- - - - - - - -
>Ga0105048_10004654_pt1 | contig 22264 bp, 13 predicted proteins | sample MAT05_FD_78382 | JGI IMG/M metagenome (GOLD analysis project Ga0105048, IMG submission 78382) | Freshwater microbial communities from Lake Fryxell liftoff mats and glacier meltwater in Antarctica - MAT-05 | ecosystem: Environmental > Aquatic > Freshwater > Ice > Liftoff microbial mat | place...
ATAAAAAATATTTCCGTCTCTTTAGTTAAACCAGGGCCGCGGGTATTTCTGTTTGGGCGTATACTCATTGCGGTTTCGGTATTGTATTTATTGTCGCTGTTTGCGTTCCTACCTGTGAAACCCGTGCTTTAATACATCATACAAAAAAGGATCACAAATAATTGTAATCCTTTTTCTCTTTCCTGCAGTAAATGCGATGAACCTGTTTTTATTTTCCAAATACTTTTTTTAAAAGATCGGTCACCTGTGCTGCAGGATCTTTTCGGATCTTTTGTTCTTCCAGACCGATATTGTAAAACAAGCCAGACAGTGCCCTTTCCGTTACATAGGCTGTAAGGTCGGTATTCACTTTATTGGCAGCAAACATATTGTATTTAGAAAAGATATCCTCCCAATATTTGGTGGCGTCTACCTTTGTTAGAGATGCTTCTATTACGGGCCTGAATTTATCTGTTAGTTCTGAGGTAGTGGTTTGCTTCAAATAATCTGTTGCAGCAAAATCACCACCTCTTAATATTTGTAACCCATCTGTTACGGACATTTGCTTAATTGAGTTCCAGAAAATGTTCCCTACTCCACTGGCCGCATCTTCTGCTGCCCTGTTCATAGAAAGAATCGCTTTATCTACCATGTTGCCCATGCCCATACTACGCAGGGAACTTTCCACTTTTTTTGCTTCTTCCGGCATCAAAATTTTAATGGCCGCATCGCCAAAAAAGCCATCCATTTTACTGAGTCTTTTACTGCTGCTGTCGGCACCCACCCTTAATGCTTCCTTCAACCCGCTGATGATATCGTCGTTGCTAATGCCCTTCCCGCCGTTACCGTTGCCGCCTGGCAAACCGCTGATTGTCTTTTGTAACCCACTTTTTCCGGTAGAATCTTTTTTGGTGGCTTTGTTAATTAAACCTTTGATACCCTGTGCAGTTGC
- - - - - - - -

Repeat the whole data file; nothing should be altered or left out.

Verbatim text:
>Ga0105048_10004654_pt1 | contig 22264 bp, 13 predicted proteins | sample MAT05_FD_78382 | JGI IMG/M metagenome (GOLD analysis project Ga0105048, IMG submission 78382) | Freshwater microbial communities from Lake Fryxell liftoff mats and glacier meltwater in Antarctica - MAT-05 | ecosystem: Environmental > Aquatic > Freshwater > Ice > Liftoff microbial mat | place...
ATAAAAAATATTTCCGTCTCTTTAGTTAAACCAGGGCCGCGGGTATTTCTGTTTGGGCGTATACTCATTGCGGTTTCGGTATTGTATTTATTGTCGCTGTTTGCGTTCCTACCTGTGAAACCCGTGCTTTAATACATCATACAAAAAAGGATCACAAATAATTGTAATCCTTTTTCTCTTTCCTGCAGTAAATGCGATGAACCTGTTTTTATTTTCCAAATACTTTTTTTAAAAGATCGGTCACCTGTGCTGCAGGATCTTTTCGGATCTTTTGTTCTTCCAGACCGATATTGTAAAACAAGCCAGACAGTGCCCTTTCCGTTACATAGGCTGTAAGGTCGGTATTCACTTTATTGGCAGCAAACATATTGTATTTAGAAAAGATATCCTCCCAATATTTGGTGGCGTCTACCTTTGTTAGAGATGCTTCTATTACGGGCCTGAATTTATCTGTTAGTTCTGAGGTAGTGGTTTGCTTCAAATAATCTGTTGCAGCAAAATCACCACCTCTTAATATTTGTAACCCATCTGTTACGGACATTTGCTTAATTGAGTTCCAGAAAATGTTCCCTACTCCACTGGCCGCATCTTCTGCTGCCCTGTTCATAGAAAGAATCGCTTTATCTACCATGTTGCCCATGCCCATACTACGCAGGGAACTTTCCACTTTTTTTGCTTCTTCCGGCATCAAAATTTTAATGGCCGCATCGCCAAAAAAGCCATCCATTTTACTGAGTCTTTTACTGCTGCTGTCGGCACCCACCCTTAATGCTTCCTTCAACCCGCTGATGATATCGTCGTTGCTAATGCCCTTCCCGCCGTTACCGTTGCCGCCTGGCAAACCGCTGATTGTCTTTTGTAACCCACTTTTTCCGGTAGAATCTTTTTTGGTGGCTTTGTTAATTAAACCTTTGATACCCTGTGCAGTTGC